The National Register of Cultural Heritage of Turkmenistan was enriched with new objects. Twenty monuments of historical and cultural value were discovered on the territory of Mary velayat. All of them are on the list of sites under state protection. Even if they are not as majestic as Sultan Sanjar's Mausoleum, they have a lot to tell about the past of the Turkmen land.
At first glance, it seems that we are just small mounds or remnants of old clay walls, but researchers of the State Historical and Cultural Reserve "Ancient Merv" are able to discern and establish the value of each such object.
The most ancient objects discovered as a result of the research appeared on the territory of present-day Turkmenistan during the Bronze Age, which means that they are more than four thousand years old. The rest appeared in later periods. The list of finds includes not only ancient necropolises and religious buildings but also the remains of settlements. Their age is indicated by a variety of items found at the research sites - the remains of utensils, household items, building materials.
All new objects of historical and cultural heritage were identified during the field season last fall. For each find researchers formed a passport, from which you can learn the physical parameters of the monument, its general appearance, the scheme of the plan and other details.
According to the director of the reserve "Devni Merv" Recep Jepbarov, almost 400 monuments are currently included in the list of sites in Mary velayat, which are under state protection. They are characterized by different historical significance, size and degree of study.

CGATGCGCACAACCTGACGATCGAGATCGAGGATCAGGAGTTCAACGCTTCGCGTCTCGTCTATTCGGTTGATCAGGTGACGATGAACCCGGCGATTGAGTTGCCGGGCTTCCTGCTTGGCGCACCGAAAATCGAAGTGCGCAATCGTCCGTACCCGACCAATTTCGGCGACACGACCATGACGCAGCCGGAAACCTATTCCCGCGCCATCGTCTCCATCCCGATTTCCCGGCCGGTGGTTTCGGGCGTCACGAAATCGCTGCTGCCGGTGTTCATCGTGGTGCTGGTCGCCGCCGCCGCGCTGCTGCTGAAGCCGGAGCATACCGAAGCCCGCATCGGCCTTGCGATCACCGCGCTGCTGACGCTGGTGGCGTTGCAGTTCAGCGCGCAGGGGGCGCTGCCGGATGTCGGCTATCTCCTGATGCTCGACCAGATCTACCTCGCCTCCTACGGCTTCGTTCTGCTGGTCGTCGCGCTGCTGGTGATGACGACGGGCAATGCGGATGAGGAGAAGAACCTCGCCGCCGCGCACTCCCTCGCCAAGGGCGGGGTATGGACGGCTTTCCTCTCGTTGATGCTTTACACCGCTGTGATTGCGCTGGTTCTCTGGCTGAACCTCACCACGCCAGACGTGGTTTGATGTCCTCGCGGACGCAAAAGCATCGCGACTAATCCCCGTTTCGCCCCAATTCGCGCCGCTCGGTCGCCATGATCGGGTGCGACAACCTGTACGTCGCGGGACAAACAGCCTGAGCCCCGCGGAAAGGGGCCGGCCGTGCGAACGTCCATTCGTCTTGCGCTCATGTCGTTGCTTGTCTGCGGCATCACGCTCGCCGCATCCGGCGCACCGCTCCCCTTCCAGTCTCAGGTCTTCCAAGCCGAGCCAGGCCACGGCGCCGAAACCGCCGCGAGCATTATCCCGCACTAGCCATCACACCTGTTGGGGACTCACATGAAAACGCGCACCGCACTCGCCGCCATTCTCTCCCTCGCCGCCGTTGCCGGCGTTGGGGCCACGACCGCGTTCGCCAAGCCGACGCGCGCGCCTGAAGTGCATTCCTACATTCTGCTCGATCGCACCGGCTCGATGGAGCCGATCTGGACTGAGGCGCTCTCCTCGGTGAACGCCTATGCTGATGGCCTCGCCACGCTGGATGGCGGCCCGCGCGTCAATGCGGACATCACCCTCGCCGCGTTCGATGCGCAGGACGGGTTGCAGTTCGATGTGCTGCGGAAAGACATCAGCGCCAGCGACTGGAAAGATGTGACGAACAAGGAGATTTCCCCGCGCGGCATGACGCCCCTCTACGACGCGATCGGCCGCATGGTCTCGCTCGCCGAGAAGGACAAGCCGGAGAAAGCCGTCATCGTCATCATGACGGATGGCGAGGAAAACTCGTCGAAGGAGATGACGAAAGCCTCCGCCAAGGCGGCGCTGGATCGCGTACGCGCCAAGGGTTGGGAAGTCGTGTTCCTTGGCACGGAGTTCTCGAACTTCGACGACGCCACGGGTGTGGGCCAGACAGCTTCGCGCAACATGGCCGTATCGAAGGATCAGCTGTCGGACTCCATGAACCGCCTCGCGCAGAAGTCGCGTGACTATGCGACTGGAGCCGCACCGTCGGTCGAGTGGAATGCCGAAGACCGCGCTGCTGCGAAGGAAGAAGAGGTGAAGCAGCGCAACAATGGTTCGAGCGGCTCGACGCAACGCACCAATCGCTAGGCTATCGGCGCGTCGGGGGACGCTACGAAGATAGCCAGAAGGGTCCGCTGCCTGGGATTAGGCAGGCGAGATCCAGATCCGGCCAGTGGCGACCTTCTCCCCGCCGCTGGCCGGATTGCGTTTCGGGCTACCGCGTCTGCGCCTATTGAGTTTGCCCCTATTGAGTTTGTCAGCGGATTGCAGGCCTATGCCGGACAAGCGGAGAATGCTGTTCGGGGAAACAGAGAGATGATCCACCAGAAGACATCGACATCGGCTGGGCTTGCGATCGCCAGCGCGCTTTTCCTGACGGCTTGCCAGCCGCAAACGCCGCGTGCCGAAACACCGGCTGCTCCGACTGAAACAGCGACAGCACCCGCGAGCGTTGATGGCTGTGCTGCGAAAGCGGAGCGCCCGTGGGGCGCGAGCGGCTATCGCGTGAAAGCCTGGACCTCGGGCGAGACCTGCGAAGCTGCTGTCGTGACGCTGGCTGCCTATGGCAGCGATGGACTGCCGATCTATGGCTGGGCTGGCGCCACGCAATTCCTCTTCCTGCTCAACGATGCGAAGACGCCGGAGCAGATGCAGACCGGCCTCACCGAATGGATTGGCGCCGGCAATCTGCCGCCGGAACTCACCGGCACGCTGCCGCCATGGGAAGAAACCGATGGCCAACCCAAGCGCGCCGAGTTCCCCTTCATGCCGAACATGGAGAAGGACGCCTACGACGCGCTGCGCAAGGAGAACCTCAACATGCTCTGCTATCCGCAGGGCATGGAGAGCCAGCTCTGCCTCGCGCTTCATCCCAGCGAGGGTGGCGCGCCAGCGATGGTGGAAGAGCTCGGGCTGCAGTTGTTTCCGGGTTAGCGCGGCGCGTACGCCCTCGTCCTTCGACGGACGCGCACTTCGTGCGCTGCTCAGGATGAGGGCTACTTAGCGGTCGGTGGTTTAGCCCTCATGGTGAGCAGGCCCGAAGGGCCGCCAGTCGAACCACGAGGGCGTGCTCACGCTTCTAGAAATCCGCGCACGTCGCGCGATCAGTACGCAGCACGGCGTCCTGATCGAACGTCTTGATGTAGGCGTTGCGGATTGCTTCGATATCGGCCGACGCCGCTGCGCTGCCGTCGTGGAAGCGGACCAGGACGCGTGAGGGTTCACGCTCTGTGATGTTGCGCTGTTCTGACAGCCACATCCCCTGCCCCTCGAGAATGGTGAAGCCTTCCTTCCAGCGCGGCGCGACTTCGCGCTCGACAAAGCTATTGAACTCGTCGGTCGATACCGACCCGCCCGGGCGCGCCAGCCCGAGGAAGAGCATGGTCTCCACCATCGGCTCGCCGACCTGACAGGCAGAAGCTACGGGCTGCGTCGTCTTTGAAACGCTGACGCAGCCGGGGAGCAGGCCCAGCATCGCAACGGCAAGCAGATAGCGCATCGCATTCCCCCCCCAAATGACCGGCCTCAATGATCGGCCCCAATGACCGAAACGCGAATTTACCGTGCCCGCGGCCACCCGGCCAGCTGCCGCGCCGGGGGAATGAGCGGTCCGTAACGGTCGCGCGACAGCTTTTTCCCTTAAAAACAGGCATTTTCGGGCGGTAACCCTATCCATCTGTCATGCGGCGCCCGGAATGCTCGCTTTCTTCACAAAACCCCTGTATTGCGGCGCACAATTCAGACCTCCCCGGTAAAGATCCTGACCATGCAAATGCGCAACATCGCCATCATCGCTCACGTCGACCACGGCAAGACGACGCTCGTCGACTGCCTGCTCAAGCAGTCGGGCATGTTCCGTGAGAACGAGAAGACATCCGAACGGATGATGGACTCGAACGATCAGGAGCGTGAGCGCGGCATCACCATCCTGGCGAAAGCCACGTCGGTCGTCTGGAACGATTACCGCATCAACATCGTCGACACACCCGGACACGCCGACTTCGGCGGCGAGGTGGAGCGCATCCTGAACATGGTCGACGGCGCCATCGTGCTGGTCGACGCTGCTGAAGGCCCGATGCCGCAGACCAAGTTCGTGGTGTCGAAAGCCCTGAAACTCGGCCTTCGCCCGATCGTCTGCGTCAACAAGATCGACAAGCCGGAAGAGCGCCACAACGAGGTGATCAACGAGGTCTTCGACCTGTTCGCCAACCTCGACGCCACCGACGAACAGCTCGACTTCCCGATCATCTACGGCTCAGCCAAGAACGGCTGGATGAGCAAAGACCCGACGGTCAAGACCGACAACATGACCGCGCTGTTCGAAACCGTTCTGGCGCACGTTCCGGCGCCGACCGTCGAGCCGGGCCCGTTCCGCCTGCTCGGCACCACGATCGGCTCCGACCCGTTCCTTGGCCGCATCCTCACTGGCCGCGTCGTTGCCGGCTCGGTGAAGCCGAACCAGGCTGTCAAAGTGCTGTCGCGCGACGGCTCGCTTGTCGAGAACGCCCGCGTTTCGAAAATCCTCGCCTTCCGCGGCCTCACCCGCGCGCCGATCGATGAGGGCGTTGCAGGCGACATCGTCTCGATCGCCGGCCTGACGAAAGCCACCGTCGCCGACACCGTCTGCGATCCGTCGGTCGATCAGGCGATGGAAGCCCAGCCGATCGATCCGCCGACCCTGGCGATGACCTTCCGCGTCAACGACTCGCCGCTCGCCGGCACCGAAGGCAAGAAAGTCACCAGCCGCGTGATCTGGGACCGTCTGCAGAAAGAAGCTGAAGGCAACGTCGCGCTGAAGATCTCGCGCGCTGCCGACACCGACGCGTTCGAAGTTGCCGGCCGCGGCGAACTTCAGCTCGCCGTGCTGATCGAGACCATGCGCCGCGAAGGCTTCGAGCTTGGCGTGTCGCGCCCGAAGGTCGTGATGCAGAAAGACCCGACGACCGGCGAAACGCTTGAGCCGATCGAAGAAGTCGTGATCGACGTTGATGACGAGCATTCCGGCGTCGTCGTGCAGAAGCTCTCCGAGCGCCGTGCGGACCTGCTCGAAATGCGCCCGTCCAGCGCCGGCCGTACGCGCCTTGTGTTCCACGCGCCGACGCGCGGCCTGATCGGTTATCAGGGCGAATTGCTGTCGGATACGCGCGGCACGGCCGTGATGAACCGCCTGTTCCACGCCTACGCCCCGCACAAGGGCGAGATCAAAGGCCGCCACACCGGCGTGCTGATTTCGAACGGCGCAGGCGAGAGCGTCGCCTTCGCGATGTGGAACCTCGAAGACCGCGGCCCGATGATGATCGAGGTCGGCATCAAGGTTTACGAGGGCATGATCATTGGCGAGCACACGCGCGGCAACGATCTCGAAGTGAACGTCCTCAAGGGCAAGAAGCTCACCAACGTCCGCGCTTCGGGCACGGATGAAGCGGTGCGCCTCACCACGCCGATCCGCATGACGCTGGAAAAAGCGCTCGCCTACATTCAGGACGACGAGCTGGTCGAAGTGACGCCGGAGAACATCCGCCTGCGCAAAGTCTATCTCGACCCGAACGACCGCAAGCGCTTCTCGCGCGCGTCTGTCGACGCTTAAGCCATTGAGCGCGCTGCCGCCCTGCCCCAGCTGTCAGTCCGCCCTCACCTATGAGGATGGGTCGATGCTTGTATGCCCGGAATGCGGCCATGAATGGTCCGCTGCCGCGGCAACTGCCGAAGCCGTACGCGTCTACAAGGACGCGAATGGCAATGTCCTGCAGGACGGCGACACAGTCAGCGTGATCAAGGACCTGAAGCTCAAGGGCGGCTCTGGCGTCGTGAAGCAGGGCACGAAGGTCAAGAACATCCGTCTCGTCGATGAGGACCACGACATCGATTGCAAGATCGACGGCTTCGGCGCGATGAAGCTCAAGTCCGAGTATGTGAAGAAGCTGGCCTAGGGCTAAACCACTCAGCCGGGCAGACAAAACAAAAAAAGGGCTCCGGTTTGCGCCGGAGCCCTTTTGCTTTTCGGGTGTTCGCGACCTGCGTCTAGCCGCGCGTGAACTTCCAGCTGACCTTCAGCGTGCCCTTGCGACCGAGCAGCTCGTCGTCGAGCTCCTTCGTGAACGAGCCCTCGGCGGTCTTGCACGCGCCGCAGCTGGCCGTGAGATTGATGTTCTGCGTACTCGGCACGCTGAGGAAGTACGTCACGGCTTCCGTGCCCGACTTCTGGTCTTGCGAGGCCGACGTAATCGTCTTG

Scientists have been doing their research for many years. First, they determine the location of the object. Then, using modern possibilities of GPS-navigators, they establish its exact coordinates, collect materials and prepare necessary documentation justifying the scientific and cultural value of the identified object. The collected materials are approved at the meeting of the Scientific and Methodological Council at the Ministry of Culture of Turkmenistan. Employees of the reserve also determine both protection and buffer zones surrounding each monument. This means that any kind of agricultural work is forbidden in these areas. Protection agreements are signed with local authorities and private entrepreneurs, who lease the land where the monuments are located. In addition to the preservation of the site itself, the researchers try to ensure the preservation of the adjacent historical landscape as well. Reserve inspectors monitor compliance with contractual obligations.
It is noted that protection of the national historical and cultural heritage of Turkmenistan is ensured by the legislation. This has saved many monuments located in the ancient delta of the Mugrab from destruction in the course of economic and construction activities. Now the preserved finds can be further explored at any moment, making new bright discoveries.
Source and photo: turkmenistan.gov.tm